A common way for the problem of evil to be expressed is to say that there is “too much” suffering in the world for there to be a (benevolent) God. But if you think there is too much suffering then you must have a clear idea about what would be an acceptable amount of suffering for a benevolent God to allow. Do you know what that amount is? In fact, it is not even clear how on earth one is to go about answering that question, because it requires you to somehow measure the amount of suffering in the world. But you have to know the answer to this question if you claim that there is “too much” suffering in the world that a benevolent God could rightly allow. If you say there is “too much” then this implies that there is some limit that has been overstepped, a line that has been crossed. If you do not know where that line is or what that limit is, then you cannot claim to know that it has been violated.
It is not clear that suffering can be measured in any way. Measuring the amount of suffering in the world is impossible to do even if we did have some database of all the people alive today who who were the victims of a tragedy. There is the added difficulty of measuring their subjective experience of suffering, which is the crucial part. The issue is not the objective events but the subjective experience, because if those objective events cause no or little suffering, they would be of no concern to us. How would you measure that subjective experience of suffering? And when does it become too much? There is the added difficulty of determining whether the suffering caused good things to come about in their lives or whether there could be some morally justifying reason God could have to allow each individual experience of suffering. There is no reason to think that we could even know whether there is some morally justifying reason, even if we did have this vast database of individual tragedies. Skeptical theism is a type of theodicy that points out how irrational it is to think that, if God does exist, that we would be able to discern his morally justifying reasons for every event of suffering. One reason is that it is very difficult for us to evaluate what could have been. We don’t know if someone would have been worse off or better off without a particular event of suffering. We also don’t know what the world would look like if people generally do get what they want and never suffer. Do people become better or worse when they receive all they’ve ever dreamed of? Would we cultivate compassion and selflessness at all in a world with little to no suffering? Would people be more or less egotistical and selfish without suffering? Would people’s relationships be colder or warmer, more indifferent or more intimate? These are all judgments we are in no position to make. We don’t know if the world would be a better or a worse place without some suffering or with less suffering than there is now. It is also just as difficult to make this judgment in individual cases. You may think that someone’s life is quite horrible as a result of a particular event of suffering. But would it have been even worse without that event? Would they have been a worse or a better person? Consequently, we should not really have confidence in our ability to judge whether a particular event has a morally justifying reason.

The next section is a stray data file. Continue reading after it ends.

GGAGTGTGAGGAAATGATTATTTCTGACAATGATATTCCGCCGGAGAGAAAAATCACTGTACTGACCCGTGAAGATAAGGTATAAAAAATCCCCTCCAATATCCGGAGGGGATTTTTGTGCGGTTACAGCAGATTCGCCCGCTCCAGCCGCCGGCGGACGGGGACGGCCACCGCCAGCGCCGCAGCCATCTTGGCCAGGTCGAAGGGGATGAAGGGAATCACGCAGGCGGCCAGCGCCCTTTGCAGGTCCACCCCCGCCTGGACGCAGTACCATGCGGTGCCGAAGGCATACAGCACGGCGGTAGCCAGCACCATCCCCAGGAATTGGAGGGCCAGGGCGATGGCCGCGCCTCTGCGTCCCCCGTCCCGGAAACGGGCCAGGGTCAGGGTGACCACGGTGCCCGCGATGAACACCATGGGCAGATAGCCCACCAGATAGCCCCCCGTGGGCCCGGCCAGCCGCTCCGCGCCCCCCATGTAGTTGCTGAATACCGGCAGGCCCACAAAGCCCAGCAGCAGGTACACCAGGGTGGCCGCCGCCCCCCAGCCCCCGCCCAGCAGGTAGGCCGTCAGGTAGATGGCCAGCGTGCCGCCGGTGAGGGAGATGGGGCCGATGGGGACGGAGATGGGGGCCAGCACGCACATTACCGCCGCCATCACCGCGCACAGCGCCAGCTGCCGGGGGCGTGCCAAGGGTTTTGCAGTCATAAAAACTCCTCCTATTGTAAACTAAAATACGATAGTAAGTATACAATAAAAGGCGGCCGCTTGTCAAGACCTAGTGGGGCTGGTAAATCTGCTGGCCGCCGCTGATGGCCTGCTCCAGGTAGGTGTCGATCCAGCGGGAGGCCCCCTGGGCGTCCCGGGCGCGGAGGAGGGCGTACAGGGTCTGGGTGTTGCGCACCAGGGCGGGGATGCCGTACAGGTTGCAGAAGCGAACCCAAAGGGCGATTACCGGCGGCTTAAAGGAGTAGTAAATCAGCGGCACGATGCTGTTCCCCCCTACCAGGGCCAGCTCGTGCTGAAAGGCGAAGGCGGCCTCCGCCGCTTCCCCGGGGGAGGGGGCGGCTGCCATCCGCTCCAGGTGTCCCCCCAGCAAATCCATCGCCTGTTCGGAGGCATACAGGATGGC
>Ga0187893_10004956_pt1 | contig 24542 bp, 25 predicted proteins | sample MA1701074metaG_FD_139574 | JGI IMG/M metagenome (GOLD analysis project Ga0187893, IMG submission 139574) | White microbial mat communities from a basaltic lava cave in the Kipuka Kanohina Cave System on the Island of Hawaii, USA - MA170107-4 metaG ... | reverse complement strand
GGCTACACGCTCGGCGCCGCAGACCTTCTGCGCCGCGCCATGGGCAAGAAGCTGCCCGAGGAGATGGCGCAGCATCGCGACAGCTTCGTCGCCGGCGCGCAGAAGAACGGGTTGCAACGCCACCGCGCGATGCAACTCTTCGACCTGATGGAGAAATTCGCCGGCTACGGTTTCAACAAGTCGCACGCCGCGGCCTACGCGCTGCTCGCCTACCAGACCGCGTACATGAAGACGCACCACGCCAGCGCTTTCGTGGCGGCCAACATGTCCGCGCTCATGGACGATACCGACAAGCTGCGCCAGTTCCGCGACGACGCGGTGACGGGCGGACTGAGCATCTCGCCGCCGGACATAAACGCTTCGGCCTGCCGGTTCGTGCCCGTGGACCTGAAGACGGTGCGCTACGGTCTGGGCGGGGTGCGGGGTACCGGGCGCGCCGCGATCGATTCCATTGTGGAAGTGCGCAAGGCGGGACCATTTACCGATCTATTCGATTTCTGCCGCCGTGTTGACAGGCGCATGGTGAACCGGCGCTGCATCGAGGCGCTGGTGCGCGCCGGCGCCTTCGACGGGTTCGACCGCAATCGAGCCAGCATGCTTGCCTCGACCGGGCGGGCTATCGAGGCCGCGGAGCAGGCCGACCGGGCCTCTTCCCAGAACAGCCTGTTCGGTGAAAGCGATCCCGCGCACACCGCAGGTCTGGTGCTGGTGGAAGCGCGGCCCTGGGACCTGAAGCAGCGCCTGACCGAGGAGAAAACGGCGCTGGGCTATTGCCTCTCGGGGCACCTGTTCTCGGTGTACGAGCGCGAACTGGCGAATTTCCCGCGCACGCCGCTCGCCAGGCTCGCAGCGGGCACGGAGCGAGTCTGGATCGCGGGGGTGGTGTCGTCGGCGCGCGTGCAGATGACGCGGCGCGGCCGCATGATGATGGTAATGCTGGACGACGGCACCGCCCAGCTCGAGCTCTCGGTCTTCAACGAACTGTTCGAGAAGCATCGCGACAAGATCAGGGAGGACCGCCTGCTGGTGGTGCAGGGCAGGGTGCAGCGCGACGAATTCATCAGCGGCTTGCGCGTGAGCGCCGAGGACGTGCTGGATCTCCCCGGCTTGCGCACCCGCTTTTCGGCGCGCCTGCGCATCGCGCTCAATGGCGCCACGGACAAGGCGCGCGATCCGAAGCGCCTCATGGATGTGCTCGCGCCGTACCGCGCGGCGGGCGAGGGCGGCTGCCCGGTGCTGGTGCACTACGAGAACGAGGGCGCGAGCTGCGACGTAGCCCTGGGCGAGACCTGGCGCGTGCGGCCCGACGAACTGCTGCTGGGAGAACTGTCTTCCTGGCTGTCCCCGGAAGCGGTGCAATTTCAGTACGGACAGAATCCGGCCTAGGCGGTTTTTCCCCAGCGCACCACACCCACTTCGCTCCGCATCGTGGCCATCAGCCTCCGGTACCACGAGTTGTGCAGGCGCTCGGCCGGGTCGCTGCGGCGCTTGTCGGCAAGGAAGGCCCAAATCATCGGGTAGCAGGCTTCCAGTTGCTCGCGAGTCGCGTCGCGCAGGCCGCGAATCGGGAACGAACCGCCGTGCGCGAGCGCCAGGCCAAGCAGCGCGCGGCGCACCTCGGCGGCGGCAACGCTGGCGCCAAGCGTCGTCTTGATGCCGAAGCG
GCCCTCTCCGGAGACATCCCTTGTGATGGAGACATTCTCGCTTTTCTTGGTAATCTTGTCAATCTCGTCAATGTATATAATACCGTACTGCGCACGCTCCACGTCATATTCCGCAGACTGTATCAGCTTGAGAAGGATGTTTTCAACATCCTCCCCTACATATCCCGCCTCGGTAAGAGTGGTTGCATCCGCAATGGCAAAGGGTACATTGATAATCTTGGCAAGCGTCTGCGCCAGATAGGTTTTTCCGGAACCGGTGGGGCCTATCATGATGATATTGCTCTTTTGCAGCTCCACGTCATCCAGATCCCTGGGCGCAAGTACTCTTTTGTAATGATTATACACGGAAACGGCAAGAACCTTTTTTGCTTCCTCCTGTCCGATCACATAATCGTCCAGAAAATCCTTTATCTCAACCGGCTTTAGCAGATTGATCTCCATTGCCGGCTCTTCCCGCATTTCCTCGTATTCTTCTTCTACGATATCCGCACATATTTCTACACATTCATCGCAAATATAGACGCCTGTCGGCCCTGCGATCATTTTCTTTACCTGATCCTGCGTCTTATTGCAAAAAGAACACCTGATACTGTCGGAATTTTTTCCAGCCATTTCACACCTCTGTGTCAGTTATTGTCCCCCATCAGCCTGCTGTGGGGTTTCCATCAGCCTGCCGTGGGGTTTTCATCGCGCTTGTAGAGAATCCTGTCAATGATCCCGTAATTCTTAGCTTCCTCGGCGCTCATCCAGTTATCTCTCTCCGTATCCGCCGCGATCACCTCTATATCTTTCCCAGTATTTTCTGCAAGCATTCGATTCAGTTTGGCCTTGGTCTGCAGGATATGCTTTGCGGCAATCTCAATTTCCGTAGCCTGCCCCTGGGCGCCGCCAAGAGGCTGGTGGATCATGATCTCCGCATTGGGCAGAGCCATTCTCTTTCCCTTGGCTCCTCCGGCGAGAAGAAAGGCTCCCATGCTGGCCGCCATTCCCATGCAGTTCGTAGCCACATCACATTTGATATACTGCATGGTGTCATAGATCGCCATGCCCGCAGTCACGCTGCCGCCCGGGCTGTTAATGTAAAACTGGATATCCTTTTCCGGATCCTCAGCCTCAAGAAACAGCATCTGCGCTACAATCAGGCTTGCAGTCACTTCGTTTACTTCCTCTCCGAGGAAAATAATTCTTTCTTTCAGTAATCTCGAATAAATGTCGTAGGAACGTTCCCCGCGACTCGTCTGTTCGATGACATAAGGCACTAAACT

So, someone who says “there is too much suffering in the world for a benevolent God to exist” has not realized the unbelievably and impossibly ambitious claim that has been made. They have not expressed a thought so much as an emotion.